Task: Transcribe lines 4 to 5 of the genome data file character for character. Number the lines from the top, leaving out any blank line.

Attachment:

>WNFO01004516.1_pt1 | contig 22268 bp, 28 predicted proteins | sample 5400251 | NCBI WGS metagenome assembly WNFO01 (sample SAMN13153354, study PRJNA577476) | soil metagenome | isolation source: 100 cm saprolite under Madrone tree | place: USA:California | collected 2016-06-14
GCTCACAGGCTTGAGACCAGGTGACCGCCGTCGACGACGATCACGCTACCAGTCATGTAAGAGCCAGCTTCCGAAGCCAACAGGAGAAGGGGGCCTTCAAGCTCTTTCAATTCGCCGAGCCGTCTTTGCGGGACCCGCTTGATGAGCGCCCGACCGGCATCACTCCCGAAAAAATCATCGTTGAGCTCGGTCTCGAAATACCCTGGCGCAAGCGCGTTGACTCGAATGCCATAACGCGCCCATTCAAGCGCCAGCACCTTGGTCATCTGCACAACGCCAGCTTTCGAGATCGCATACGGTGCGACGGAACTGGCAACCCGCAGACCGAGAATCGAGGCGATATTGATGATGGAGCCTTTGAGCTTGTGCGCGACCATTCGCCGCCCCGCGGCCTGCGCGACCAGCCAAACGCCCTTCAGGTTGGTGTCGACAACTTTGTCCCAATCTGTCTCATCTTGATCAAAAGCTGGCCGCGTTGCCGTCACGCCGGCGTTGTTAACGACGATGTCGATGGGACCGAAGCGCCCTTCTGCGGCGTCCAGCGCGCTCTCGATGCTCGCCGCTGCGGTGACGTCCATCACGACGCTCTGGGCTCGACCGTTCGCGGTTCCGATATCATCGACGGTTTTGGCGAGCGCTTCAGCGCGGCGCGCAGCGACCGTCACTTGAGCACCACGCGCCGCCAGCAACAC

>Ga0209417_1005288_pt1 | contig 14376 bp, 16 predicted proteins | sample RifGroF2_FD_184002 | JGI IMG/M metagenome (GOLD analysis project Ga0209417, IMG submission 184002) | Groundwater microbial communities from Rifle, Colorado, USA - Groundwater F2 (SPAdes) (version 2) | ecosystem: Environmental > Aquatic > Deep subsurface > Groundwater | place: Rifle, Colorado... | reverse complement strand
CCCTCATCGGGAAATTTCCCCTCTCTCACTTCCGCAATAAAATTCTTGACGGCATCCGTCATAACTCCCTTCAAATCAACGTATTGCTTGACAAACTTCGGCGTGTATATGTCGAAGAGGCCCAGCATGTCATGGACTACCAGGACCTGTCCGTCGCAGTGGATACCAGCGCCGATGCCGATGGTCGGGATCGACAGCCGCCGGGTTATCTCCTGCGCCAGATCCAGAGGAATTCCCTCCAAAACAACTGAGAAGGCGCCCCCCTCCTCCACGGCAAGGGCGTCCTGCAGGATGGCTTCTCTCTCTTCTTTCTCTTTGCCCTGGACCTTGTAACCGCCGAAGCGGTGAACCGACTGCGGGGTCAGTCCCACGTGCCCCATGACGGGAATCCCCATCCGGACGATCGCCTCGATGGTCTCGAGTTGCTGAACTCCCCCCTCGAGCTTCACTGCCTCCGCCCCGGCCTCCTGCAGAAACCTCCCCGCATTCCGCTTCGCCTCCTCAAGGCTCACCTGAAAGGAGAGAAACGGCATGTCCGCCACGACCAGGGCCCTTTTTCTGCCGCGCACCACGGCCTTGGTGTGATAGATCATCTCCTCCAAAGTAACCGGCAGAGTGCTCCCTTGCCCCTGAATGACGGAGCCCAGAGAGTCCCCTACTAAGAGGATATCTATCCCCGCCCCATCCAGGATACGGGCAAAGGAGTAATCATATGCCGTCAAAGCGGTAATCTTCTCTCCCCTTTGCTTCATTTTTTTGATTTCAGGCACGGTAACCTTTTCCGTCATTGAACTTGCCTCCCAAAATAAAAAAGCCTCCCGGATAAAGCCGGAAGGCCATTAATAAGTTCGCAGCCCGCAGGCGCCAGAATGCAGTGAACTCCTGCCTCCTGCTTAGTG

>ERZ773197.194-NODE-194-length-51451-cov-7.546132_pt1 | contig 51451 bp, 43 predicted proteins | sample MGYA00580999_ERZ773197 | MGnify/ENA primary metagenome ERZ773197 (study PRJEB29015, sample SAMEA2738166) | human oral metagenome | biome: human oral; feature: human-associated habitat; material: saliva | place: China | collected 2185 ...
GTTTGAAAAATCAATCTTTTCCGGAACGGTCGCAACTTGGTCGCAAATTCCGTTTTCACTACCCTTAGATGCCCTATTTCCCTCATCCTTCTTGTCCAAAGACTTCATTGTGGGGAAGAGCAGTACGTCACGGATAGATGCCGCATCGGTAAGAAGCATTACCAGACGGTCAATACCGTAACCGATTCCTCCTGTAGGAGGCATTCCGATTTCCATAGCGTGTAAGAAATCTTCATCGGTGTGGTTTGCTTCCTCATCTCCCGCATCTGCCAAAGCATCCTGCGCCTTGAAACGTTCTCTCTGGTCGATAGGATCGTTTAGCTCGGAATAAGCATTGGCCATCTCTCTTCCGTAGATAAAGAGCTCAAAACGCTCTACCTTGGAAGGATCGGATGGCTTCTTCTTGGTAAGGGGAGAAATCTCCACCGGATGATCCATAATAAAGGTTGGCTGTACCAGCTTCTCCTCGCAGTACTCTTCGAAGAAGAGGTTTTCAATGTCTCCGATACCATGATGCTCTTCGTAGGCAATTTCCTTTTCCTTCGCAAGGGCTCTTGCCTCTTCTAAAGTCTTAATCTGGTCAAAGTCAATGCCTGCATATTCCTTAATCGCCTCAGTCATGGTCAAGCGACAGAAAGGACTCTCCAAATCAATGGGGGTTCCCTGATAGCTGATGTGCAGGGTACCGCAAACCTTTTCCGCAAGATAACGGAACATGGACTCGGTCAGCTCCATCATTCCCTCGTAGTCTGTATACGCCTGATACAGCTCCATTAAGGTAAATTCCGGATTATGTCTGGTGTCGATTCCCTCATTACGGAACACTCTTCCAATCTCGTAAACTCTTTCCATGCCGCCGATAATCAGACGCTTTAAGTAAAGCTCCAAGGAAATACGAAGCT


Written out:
CCCTCATCGGGAAATTTCCCCTCTCTCACTTCCGCAATAAAATTCTTGACGGCATCCGTCATAACTCCCTTCAAATCAACGTATTGCTTGACAAACTTCGGCGTGTATATGTCGAAGAGGCCCAGCATGTCATGGACTACCAGGACCTGTCCGTCGCAGTGGATACCAGCGCCGATGCCGATGGTCGGGATCGACAGCCGCCGGGTTATCTCCTGCGCCAGATCCAGAGGAATTCCCTCCAAAACAACTGAGAAGGCGCCCCCCTCCTCCACGGCAAGGGCGTCCTGCAGGATGGCTTCTCTCTCTTCTTTCTCTTTGCCCTGGACCTTGTAACCGCCGAAGCGGTGAACCGACTGCGGGGTCAGTCCCACGTGCCCCATGACGGGAATCCCCATCCGGACGATCGCCTCGATGGTCTCGAGTTGCTGAACTCCCCCCTCGAGCTTCACTGCCTCCGCCCCGGCCTCCTGCAGAAACCTCCCCGCATTCCGCTTCGCCTCCTCAAGGCTCACCTGAAAGGAGAGAAACGGCATGTCCGCCACGACCAGGGCCCTTTTTCTGCCGCGCACCACGGCCTTGGTGTGATAGATCATCTCCTCCAAAGTAACCGGCAGAGTGCTCCCTTGCCCCTGAATGACGGAGCCCAGAGAGTCCCCTACTAAGAGGATATCTATCCCCGCCCCATCCAGGATACGGGCAAAGGAGTAATCATATGCCGTCAAAGCGGTAATCTTCTCTCCCCTTTGCTTCATTTTTTTGATTTCAGGCACGGTAACCTTTTCCGTCATTGAACTTGCCTCCCAAAATAAAAAAGCCTCCCGGATAAAGCCGGAAGGCCATTAATAAGTTCGCAGCCCGCAGGCGCCAGAATGCAGTGAACTCCTGCCTCCTGCTTAGTG

>ERZ773197.194-NODE-194-length-51451-cov-7.546132_pt1 | contig 51451 bp, 43 predicted proteins | sample MGYA00580999_ERZ773197 | MGnify/ENA primary metagenome ERZ773197 (study PRJEB29015, sample SAMEA2738166) | human oral metagenome | biome: human oral; feature: human-associated habitat; material: saliva | place: China | collected 2185 ...